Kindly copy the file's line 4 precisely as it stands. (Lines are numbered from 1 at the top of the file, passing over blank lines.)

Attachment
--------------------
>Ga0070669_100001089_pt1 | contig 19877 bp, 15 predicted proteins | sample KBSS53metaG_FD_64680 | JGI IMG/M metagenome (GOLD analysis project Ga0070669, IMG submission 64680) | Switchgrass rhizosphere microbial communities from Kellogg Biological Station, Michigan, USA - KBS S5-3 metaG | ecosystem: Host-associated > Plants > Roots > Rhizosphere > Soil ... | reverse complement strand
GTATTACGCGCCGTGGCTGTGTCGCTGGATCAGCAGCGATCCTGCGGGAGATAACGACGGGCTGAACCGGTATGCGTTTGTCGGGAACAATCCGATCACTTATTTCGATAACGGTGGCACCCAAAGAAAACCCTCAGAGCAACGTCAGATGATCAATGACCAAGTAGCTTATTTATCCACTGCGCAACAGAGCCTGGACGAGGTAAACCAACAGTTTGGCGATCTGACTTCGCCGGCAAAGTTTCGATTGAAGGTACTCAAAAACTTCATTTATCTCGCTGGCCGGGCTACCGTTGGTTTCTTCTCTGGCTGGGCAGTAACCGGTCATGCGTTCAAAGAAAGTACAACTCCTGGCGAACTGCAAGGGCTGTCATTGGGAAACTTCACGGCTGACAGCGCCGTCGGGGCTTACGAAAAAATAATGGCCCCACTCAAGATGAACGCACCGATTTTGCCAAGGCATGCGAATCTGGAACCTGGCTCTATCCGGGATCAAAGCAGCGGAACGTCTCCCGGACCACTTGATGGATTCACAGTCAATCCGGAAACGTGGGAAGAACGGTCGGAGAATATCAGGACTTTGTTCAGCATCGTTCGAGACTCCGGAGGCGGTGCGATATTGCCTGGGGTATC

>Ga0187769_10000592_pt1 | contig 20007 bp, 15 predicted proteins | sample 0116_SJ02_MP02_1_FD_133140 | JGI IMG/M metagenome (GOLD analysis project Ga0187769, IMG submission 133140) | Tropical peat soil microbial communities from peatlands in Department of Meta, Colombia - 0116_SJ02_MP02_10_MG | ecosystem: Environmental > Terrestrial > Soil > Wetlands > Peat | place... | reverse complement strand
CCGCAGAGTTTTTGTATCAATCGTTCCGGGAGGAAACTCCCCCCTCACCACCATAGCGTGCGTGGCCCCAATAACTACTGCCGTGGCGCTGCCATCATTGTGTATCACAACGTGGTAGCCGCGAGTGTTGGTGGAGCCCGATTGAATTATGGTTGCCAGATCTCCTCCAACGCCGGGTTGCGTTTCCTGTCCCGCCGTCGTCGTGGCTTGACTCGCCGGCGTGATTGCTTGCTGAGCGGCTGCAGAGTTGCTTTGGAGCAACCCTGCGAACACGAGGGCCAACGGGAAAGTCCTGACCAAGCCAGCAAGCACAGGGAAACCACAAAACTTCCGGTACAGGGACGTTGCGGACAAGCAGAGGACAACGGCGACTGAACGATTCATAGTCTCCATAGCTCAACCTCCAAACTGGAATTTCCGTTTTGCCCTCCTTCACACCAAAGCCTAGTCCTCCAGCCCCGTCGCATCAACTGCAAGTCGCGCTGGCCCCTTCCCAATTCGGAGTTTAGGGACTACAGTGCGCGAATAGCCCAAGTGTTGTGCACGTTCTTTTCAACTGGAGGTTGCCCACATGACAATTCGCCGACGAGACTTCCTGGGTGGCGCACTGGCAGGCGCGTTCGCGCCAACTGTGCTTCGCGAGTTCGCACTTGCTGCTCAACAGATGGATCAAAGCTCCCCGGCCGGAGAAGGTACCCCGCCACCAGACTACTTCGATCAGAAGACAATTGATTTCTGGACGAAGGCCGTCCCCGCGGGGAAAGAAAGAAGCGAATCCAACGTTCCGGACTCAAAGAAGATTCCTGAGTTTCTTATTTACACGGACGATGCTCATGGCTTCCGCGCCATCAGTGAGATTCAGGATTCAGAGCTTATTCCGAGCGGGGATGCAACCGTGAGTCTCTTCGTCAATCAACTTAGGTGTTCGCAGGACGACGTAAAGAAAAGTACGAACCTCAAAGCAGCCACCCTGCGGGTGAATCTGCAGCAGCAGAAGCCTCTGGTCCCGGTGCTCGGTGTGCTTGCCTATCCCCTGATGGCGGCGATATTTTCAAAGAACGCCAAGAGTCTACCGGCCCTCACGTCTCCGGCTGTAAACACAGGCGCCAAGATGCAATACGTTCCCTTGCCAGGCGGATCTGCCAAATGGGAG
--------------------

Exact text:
CCGCAGAGTTTTTGTATCAATCGTTCCGGGAGGAAACTCCCCCCTCACCACCATAGCGTGCGTGGCCCCAATAACTACTGCCGTGGCGCTGCCATCATTGTGTATCACAACGTGGTAGCCGCGAGTGTTGGTGGAGCCCGATTGAATTATGGTTGCCAGATCTCCTCCAACGCCGGGTTGCGTTTCCTGTCCCGCCGTCGTCGTGGCTTGACTCGCCGGCGTGATTGCTTGCTGAGCGGCTGCAGAGTTGCTTTGGAGCAACCCTGCGAACACGAGGGCCAACGGGAAAGTCCTGACCAAGCCAGCAAGCACAGGGAAACCACAAAACTTCCGGTACAGGGACGTTGCGGACAAGCAGAGGACAACGGCGACTGAACGATTCATAGTCTCCATAGCTCAACCTCCAAACTGGAATTTCCGTTTTGCCCTCCTTCACACCAAAGCCTAGTCCTCCAGCCCCGTCGCATCAACTGCAAGTCGCGCTGGCCCCTTCCCAATTCGGAGTTTAGGGACTACAGTGCGCGAATAGCCCAAGTGTTGTGCACGTTCTTTTCAACTGGAGGTTGCCCACATGACAATTCGCCGACGAGACTTCCTGGGTGGCGCACTGGCAGGCGCGTTCGCGCCAACTGTGCTTCGCGAGTTCGCACTTGCTGCTCAACAGATGGATCAAAGCTCCCCGGCCGGAGAAGGTACCCCGCCACCAGACTACTTCGATCAGAAGACAATTGATTTCTGGACGAAGGCCGTCCCCGCGGGGAAAGAAAGAAGCGAATCCAACGTTCCGGACTCAAAGAAGATTCCTGAGTTTCTTATTTACACGGACGATGCTCATGGCTTCCGCGCCATCAGTGAGATTCAGGATTCAGAGCTTATTCCGAGCGGGGATGCAACCGTGAGTCTCTTCGTCAATCAACTTAGGTGTTCGCAGGACGACGTAAAGAAAAGTACGAACCTCAAAGCAGCCACCCTGCGGGTGAATCTGCAGCAGCAGAAGCCTCTGGTCCCGGTGCTCGGTGTGCTTGCCTATCCCCTGATGGCGGCGATATTTTCAAAGAACGCCAAGAGTCTACCGGCCCTCACGTCTCCGGCTGTAAACACAGGCGCCAAGATGCAATACGTTCCCTTGCCAGGCGGATCTGCCAAATGGGAG